Common Bus System




The basic computer has

  1. eight registers,
  2. a memory unit, and
  3. a control unit.
  • Paths must be provided to transfer information from one register to another and between memory and registers. The number of wires will be excessive if connections are made between the outputs of each register and the inputs of the other registers. A more efficient scheme for transferring information in a system with many registers is to use a common bus. We can construct a bus system using multiplexers or three-state buffer gates. We just have to connect the registers and memory of the basic computer to a common bus system.
  • The outputs of seven registers and memory are connected to the common bus. The specific output that is selected for the bus lines at any given time is determined from the binary value of the selection variables S2, S1, and S0. The number along each output shows the decimal equivalent of the required binary selection. For example, the number along the output of DR is 3. The 16-bit outputs of DR are placed on the bus lines when S2S1S0 = 011 since this is the binary value of decimal 3.
  • The lines from the common bus are connected to the inputs of each register and the data inputs of the memory. The particular register whose LD (load) input is enabled receives the data from the bus during the next clock pulse transition. The memory receives the contents of the bus when its write input is activated. The memory places its 16-bit output onto the bus when the read input is activated and S2S1S0 = 111.

Common Bus System

 

  • Four registers, DR, AC, IR, and TR, have 16 bits each. Two registers, AR and PC, have 12 bits each since they hold a memory address. When the contents of AR or PC are applied to the 16-bit common bus, the four most significant bits are set to O's. When AR or PC receive information from the bus, only the 12 least significant bits are transferred into the register.
  • The input register INPR and the output register OUTR have 8 bits each and communicate with the eight least significant bits in the bus. INPR is connected to provide information to the bus but OUTR can only receive infor­mation from the bus. This is because INPR receives a character from an input device which is then transferred to AC .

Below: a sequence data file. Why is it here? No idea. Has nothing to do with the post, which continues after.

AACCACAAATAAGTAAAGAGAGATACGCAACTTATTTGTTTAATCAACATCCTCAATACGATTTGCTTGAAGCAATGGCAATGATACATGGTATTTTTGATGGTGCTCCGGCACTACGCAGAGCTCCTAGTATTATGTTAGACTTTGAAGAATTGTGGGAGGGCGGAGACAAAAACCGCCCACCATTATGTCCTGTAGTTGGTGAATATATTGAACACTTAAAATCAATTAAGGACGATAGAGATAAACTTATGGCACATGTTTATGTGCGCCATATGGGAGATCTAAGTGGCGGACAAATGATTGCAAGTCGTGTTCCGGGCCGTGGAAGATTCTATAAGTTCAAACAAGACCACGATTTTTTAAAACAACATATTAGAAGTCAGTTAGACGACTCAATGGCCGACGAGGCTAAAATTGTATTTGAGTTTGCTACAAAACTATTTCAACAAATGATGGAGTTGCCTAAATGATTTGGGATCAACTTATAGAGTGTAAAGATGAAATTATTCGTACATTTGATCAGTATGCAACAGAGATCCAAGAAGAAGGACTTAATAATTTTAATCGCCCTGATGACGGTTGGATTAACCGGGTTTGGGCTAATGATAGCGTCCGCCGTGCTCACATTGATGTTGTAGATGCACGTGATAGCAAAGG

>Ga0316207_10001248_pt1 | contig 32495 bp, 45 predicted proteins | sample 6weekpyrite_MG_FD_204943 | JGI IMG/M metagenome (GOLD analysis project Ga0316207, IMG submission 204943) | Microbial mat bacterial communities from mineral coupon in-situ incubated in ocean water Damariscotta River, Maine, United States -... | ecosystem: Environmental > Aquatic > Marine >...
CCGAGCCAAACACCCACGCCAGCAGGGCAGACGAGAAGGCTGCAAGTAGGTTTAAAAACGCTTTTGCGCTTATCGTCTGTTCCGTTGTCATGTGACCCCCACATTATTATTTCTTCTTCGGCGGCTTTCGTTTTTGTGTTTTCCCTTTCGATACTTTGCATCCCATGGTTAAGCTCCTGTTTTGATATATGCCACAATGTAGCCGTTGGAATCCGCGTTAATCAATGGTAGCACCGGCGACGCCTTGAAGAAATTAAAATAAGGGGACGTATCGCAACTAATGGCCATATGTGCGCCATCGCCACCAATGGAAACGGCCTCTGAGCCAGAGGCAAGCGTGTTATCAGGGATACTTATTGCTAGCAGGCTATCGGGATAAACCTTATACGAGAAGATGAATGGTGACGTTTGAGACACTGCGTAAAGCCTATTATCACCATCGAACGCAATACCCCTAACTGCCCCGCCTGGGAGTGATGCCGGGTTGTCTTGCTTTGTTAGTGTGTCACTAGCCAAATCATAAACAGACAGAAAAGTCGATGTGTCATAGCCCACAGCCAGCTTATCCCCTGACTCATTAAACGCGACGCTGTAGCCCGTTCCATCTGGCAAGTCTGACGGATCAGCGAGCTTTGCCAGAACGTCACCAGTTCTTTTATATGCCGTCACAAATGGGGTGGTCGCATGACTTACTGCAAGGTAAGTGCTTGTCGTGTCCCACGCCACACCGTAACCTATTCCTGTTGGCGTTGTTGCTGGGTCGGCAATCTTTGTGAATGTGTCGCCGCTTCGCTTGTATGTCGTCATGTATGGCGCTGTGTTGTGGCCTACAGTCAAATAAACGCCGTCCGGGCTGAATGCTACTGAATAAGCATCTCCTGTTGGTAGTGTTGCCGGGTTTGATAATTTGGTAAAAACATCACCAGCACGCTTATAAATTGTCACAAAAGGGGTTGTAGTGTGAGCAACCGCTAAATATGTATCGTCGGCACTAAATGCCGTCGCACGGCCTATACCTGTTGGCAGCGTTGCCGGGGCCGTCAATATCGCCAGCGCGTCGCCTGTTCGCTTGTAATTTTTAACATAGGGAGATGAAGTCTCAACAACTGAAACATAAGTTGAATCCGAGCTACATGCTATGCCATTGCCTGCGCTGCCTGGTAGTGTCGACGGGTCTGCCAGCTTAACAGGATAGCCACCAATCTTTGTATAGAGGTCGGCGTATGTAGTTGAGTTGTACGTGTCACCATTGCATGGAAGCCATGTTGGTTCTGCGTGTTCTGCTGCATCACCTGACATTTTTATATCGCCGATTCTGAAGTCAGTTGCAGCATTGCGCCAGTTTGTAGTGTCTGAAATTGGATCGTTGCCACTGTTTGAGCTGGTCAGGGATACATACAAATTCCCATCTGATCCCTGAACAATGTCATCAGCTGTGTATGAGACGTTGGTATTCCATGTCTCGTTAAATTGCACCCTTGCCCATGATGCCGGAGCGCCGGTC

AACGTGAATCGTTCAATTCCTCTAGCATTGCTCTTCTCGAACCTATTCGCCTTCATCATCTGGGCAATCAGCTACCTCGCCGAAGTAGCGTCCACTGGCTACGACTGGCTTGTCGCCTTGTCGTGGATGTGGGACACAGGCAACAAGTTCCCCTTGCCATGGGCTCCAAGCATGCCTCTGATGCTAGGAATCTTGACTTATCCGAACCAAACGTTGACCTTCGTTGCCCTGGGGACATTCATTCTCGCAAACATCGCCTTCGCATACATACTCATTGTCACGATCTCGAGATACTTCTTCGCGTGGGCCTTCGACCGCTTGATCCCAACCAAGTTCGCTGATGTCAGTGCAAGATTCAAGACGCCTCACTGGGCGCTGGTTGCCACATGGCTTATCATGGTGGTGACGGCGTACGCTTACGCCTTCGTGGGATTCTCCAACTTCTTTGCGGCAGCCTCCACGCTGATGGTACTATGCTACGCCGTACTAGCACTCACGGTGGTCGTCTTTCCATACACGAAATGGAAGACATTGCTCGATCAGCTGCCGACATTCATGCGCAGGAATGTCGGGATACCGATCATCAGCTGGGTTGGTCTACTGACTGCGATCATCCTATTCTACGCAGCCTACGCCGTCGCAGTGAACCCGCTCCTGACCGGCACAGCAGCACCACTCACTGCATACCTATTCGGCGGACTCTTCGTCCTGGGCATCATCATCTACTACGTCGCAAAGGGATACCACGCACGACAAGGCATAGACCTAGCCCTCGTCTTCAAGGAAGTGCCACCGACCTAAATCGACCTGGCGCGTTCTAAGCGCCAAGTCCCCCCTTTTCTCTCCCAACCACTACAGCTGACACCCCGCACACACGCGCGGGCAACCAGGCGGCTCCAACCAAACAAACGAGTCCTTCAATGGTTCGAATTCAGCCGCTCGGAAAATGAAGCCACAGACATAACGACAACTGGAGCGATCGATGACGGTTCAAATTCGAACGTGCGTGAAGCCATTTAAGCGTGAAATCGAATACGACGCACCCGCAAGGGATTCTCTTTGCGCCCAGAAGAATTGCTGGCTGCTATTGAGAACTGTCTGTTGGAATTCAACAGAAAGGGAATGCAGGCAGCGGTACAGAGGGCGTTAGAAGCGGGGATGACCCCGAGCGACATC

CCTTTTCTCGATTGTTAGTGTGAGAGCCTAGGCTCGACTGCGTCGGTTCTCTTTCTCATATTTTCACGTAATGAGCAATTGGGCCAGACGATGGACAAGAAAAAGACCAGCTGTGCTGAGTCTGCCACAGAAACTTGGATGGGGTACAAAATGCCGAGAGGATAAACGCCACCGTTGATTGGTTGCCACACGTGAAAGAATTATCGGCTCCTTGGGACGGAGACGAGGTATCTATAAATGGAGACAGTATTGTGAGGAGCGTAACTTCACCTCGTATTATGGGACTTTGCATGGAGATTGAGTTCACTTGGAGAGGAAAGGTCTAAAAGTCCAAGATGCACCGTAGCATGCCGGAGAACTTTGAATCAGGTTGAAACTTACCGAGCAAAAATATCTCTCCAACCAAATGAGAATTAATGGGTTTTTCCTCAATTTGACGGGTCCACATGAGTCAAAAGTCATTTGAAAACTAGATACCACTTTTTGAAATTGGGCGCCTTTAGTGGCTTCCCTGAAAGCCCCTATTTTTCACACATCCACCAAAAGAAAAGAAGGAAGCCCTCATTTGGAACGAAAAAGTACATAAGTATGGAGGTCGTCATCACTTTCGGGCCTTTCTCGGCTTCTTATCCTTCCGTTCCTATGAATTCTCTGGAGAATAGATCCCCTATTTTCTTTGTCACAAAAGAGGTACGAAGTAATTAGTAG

• OUTR receives a character from AC and delivers it to an output device. There is no transfer from OUTR to any of the other registers.
  • The 16 lines of the common bus receive information from six registers and the memory unit. The bus lines are connected to the inputs of six registers and the memory. Five registers have three control inputs: LD (load), INR (increment), and­ CLR (clear). This type of register is equivalent to a binary counter with parallel load and synchronous. The increment operation is achieved by enabling the count input of the coun­ter. Two registers have only a LD input.
  • The input data and output data of the memory are connected to the common bus, but the memory address is connected to AR . Therefore, AR must always be used to specify a memory address. By using a single register for the address, we eliminate the need for an address bus that would have been needed otherwise. The content of any register can be specified for the memory data input during a write operation. Similarly, any register can receive the data from memory after a read operation except AC .
  • The 16 inputs of AC come from an adder and logic circuit. This circuit has three sets of inputs. One set of 16-bit inputs come from the outputs of AC . They are used to implement register rnlcrooperations such as complement AC and shift AC . Another set of 16-bit inputs come from the data register DR . The inputs from DR and AC are used for arithmetic and logic microoperations, such as add DR to AC or AND DR to AC . The result of an addition is transferred to AC and the end carry-out of the addition is transferred to flip-flop E (Extended AC bit). A third set of 8-bit inputs come from the input register INPR.